4 Los Angeles County beaches remain under high bacteria warning after being placed back on lockdown
High bacteria levels have been reported on some of the nation’s busiest beaches, which have been placed on “lockdown” for the second time in as many years.
Los Angeles County beaches remain under a “high infectious bacteria” warning after the order was issued for an area in Santa Monica that has been closed for years.
The order was issued for the Santa Monica Pier after a local man was found to have a contagious parasite.
There have been no reports of people falling ill.
On Tuesday, in addition to the Santa Monica Pier, the beaches of Venice, Santa Monica, Long Beach, Venice Beach and San Pedro were placed on “lockdown.”
Those areas remained closed as of Wednesday morning.
A spokeswoman for Los Angeles County, in a statement to the L.A. Times on Tuesday, praised the county’s first responders. “We are incredibly grateful to the first responders who were able to respond to this situation immediately and provide life-saving care,” said Kelly Siegler. “We are equally grateful for the many L.A. County residents who took this matter seriously and reported any concerns they may have had to the public health authorities.”
California is one of several states that has been placed under “lockdown.” It’s unclear if these orders have been lifted. There, public beaches were allowed to reopen with a small number of exceptions on Wednesday.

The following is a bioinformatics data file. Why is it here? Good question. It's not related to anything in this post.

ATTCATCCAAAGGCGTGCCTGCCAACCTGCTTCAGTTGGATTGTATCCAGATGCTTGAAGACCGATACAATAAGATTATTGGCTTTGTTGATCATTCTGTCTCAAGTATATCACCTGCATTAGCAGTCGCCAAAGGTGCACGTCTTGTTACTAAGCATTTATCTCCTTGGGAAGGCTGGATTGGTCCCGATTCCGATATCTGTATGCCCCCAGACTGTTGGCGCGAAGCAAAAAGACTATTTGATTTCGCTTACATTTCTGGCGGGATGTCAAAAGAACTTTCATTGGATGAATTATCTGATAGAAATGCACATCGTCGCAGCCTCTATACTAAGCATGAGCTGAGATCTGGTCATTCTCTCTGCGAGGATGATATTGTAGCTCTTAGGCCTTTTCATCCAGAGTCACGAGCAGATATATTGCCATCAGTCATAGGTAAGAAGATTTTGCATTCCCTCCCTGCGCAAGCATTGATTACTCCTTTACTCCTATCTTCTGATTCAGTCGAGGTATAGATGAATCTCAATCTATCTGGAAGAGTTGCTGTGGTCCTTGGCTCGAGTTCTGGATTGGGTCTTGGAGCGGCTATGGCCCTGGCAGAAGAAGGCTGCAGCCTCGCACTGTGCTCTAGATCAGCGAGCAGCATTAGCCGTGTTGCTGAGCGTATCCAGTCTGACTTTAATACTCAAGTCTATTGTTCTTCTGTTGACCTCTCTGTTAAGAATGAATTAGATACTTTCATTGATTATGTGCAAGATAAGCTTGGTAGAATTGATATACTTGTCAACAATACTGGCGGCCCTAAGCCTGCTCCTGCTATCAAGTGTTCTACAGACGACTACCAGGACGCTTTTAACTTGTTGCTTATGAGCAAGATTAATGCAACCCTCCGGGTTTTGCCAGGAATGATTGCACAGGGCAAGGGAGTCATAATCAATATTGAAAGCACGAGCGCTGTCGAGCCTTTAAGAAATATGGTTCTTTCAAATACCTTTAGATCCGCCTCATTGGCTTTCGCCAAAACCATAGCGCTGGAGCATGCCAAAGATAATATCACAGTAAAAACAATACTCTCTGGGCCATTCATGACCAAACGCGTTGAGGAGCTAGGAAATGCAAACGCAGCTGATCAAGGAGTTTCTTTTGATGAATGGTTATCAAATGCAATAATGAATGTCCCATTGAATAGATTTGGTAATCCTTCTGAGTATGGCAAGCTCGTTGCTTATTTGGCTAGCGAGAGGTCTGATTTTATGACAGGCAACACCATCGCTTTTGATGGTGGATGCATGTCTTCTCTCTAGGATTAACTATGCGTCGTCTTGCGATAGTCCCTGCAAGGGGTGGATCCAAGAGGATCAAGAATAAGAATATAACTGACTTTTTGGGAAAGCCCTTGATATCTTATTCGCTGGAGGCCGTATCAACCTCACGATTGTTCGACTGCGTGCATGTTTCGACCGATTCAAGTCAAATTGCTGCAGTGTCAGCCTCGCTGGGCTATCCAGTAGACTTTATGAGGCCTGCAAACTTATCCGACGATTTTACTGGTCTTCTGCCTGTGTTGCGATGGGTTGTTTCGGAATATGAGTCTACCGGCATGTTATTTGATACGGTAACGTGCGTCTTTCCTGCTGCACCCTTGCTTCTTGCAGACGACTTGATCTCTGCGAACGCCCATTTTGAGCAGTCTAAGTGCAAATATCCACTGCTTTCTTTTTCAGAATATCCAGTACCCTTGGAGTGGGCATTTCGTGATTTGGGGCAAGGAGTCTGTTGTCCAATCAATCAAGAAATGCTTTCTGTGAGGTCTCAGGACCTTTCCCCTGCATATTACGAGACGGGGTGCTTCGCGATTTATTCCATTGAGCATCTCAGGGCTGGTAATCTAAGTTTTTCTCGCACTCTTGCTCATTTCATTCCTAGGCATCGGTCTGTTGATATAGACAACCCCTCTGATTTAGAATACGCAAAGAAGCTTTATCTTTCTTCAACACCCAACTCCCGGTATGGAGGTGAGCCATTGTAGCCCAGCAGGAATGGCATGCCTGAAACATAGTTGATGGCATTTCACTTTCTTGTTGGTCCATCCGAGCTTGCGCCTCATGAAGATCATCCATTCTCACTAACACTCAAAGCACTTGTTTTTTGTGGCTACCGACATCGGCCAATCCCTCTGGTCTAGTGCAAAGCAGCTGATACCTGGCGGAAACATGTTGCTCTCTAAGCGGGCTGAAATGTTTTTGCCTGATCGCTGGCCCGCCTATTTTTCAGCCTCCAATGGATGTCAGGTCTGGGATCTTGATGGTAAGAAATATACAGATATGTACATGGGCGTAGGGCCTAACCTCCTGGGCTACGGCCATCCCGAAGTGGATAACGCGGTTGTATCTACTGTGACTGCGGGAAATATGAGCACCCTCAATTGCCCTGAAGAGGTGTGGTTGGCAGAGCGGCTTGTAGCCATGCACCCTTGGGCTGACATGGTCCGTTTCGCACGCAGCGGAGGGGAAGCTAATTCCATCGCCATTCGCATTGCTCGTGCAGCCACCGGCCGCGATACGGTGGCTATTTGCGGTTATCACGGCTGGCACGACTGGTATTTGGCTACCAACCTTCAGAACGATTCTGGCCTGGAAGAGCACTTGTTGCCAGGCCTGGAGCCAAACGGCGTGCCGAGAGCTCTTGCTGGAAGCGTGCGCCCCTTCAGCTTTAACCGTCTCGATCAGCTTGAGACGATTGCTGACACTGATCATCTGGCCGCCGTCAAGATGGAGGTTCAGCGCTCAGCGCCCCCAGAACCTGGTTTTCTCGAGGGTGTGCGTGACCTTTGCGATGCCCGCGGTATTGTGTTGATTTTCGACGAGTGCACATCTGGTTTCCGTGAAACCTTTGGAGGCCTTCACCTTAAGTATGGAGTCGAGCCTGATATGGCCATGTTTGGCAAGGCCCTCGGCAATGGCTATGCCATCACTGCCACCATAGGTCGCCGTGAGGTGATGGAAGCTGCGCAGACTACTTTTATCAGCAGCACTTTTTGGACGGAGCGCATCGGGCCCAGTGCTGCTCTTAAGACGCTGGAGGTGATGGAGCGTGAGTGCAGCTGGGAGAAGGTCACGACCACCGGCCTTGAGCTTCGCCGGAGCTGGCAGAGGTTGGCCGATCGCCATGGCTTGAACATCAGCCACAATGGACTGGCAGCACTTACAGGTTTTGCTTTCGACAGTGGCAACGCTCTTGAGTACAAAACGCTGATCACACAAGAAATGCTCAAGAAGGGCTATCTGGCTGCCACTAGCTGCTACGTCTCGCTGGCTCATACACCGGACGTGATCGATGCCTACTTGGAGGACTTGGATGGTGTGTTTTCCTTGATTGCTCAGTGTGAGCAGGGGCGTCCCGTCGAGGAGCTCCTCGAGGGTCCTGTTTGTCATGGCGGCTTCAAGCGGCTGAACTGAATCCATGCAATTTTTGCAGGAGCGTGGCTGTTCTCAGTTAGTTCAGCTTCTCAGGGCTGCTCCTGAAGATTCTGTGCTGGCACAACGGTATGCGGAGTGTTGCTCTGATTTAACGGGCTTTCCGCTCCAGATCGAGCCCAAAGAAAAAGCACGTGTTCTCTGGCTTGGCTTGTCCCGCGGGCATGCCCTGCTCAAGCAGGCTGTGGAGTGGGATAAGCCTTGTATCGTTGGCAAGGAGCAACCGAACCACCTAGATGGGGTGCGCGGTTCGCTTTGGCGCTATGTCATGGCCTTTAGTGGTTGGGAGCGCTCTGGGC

“In Los Angeles County, there are more people living in an area around the coast than there are on the beaches,” said Alex Traverso, senior vice president of the West Coast Council of Fire Chiefs. “The beachfront is a critical community resource that is vital to our community and economy.”
L.A. County is among a number of cities and counties in the country to be placed on a “lockdown” order. So far, there are no reports of widespread infection of local governments.
There has been some controversy over the California beaches’ reopening so soon, after months of public and local health officials warning that beaches could become sources of infectious disease.
On Tuesday, California Gov. Gavin Newsom asked for a review of the order, saying a beach in Santa Monica “cannot remain unsafe overnight.” Local officials have said the beaches could get better with time.
The Santa Monica statement issued